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Int. J. Environ. Res. Public Health 2017, 14(5), 550;

Early Childhood Dental Caries, Mouth Pain, and Malnutrition in the Ecuadorian Amazon Region

Department of Social and Behavioral Sciences, Harvard T.H. Chan School of Public Health, 677 Huntington Avenue, Boston, MA 02115, USA
Harvard School of Dental Medicine, 188 Longwood Avenue, Boston, MA 02115, USA
University of California Los Angeles Fielding School of Public Health, 650 Charles E. Young Drive S., Los Angeles, CA 90095, USA
Doctor en Odontología General, Quito, Ecuador
Department of Oral Health Policy and Epidemiology, Harvard School of Dental Medicine, 188 Longwood Avenue, Boston, MA 02115, USA
University of California, Berkeley-University of California San Francisco Joint Medical Program, University of California, Berkeley School of Public Health, 570 University Hall, MC 1190, Berkeley, CA 94720, USA
Joint First Authors.
Joint Senior Authors.
Author to whom correspondence should be addressed.
Academic Editors: Loc Do and Jane Scott
Received: 22 April 2017 / Revised: 13 May 2017 / Accepted: 18 May 2017 / Published: 22 May 2017
(This article belongs to the Special Issue Epidemiology and Determinants of Dental Caries in Children)
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Malnutrition and dental caries in early childhood remain persistent and intertwined global health challenges, particularly for indigenous and geographically-remote populations. To examine the prevalence and associations between early childhood dental caries, parent-reported mouth pain and malnutrition in the Amazonian region of Ecuador, we conducted a cross-sectional study of the oral health and nutrition status of 1407 children from birth through age 6 in the “Alli Kiru” program (2011–2013). We used multivariate regression analysis to examine relationships between severe caries, parent-reported mouth pain measures, and nutritional status. The prevalence of dental caries was 65.4%, with 44.7% of children having deep or severe caries, and 33.8% reporting mouth pain. The number of decayed, missing and filled teeth (dmft) increased dramatically with age. Malnutrition was prevalent, with 35.9% of children stunted, 1.1% wasted, 7.4% underweight, and 6.8% overweight. As mouth pain increased in frequency, odds for severe caries increased. For each unit increase in mouth pain frequency interfering with sleeping, children had increased odds for being underweight (Adjusted Odds Ratio (AOR): 1.27; 95% CI: 1.02–1.54) and decreased odds for being overweight (AOR: 0.76; 95% CI: 0.58–0.97). This relationship was most pronounced among 3–6 year-olds. Early childhood caries, mouth pain and malnutrition were prevalent in this sample of young children. Parent-reported mouth pain was associated with severe caries, and mouth pain interfering with sleeping was predictive of poor nutritional status. We demonstrate the utility of a parsimonious parent-reported measure of mouth pain to predict young children’s risk for severe early childhood caries and malnutrition, which has implications for community health interventions. View Full-Text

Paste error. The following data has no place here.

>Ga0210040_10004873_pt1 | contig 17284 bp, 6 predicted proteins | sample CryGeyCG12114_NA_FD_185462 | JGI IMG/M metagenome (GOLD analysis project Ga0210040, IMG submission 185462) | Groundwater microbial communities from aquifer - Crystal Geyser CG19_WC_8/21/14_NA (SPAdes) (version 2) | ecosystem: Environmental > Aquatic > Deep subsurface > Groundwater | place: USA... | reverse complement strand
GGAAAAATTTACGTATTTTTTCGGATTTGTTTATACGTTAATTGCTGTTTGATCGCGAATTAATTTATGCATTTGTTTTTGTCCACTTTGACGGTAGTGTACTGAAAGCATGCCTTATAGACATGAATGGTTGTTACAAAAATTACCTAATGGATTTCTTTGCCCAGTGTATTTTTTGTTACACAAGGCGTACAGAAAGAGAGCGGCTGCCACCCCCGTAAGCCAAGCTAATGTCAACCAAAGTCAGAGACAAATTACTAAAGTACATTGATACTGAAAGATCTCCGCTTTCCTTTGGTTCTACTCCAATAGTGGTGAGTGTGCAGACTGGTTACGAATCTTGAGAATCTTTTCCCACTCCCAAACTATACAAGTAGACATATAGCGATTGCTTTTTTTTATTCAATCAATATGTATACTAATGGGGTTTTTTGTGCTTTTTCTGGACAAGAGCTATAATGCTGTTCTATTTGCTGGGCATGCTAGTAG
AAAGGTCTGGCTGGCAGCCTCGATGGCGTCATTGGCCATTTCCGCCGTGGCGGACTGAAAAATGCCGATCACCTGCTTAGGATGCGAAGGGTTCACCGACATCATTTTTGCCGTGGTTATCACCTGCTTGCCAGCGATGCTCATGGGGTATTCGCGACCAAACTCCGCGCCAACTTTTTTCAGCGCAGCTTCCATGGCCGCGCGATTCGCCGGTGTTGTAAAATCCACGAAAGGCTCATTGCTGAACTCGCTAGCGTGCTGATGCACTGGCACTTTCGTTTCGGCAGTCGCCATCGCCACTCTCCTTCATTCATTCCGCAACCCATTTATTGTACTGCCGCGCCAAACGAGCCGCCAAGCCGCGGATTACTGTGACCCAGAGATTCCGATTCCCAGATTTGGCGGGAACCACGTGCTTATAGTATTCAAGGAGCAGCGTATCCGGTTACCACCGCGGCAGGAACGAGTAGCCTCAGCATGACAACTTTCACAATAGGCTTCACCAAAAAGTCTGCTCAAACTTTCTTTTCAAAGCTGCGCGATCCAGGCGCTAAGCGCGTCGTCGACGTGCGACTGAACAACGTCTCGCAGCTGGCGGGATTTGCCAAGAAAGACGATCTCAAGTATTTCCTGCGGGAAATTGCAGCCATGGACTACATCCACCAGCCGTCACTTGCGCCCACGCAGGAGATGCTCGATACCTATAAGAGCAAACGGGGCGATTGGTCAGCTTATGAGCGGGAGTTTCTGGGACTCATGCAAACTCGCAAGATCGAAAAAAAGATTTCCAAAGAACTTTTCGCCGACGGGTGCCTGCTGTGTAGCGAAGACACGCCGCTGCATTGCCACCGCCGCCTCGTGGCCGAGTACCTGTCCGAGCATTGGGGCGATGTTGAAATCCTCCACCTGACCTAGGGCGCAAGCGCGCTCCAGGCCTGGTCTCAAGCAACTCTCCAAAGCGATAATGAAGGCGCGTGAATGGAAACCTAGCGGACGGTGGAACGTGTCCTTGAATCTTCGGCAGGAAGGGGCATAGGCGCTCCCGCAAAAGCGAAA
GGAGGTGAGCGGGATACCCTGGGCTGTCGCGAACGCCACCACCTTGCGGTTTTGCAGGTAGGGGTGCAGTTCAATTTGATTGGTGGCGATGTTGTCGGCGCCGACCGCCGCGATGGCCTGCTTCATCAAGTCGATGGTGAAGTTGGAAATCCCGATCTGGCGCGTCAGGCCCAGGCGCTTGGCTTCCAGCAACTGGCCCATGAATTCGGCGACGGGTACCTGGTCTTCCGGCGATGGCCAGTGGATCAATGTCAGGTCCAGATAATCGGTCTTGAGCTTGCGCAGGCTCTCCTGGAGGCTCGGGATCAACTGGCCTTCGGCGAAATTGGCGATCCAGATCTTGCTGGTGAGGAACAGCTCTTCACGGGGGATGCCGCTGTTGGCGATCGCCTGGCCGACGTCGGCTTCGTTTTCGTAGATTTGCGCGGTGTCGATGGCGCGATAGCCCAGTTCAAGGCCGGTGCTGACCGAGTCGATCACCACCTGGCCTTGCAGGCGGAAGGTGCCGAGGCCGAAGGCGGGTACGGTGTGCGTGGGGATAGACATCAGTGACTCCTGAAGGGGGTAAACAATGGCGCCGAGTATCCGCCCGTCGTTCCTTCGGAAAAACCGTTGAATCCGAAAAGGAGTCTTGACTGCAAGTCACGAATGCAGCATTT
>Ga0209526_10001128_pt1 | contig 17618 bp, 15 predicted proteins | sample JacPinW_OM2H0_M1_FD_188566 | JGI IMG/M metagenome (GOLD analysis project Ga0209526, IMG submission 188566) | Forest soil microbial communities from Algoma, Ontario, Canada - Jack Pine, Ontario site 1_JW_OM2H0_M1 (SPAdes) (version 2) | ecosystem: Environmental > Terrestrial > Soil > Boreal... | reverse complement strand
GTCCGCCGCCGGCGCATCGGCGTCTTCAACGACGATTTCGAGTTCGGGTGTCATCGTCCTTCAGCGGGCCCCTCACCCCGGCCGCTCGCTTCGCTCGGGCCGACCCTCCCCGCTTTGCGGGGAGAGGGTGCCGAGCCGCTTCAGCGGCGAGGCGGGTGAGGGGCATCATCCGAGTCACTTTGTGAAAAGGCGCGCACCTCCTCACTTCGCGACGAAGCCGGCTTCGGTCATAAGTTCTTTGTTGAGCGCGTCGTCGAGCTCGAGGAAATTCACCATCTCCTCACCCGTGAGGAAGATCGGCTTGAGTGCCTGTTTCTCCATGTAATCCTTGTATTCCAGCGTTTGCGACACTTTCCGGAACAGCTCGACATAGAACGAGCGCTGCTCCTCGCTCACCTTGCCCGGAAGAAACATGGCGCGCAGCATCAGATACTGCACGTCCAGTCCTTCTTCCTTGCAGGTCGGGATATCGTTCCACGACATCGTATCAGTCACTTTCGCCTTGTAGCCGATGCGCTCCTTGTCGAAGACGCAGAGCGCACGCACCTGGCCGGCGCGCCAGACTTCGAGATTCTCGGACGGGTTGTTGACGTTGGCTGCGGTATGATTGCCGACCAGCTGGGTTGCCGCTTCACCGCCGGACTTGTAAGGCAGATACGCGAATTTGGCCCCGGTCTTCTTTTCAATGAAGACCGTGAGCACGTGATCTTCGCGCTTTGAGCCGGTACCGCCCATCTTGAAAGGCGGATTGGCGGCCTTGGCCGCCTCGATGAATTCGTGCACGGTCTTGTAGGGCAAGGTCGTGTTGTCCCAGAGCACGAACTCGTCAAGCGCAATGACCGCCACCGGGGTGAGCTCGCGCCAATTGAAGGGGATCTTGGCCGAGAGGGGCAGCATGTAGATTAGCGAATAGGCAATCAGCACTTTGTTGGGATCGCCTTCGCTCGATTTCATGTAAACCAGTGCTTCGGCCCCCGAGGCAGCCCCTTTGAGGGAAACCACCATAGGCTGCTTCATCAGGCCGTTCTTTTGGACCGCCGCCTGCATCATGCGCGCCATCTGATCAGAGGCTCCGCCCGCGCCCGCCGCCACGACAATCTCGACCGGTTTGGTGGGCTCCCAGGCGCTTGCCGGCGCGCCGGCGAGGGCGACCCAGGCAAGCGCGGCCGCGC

Keywords: early childhood caries; mouth pain; malnutrition; Ecuador; community-based intervention early childhood caries; mouth pain; malnutrition; Ecuador; community-based intervention

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So, M.; Ellenikiotis, Y.A.; Husby, H.M.; Paz, C.L.; Seymour, B.; Sokal-Gutierrez, K. Early Childhood Dental Caries, Mouth Pain, and Malnutrition in the Ecuadorian Amazon Region. Int. J. Environ. Res. Public Health 2017, 14, 550.

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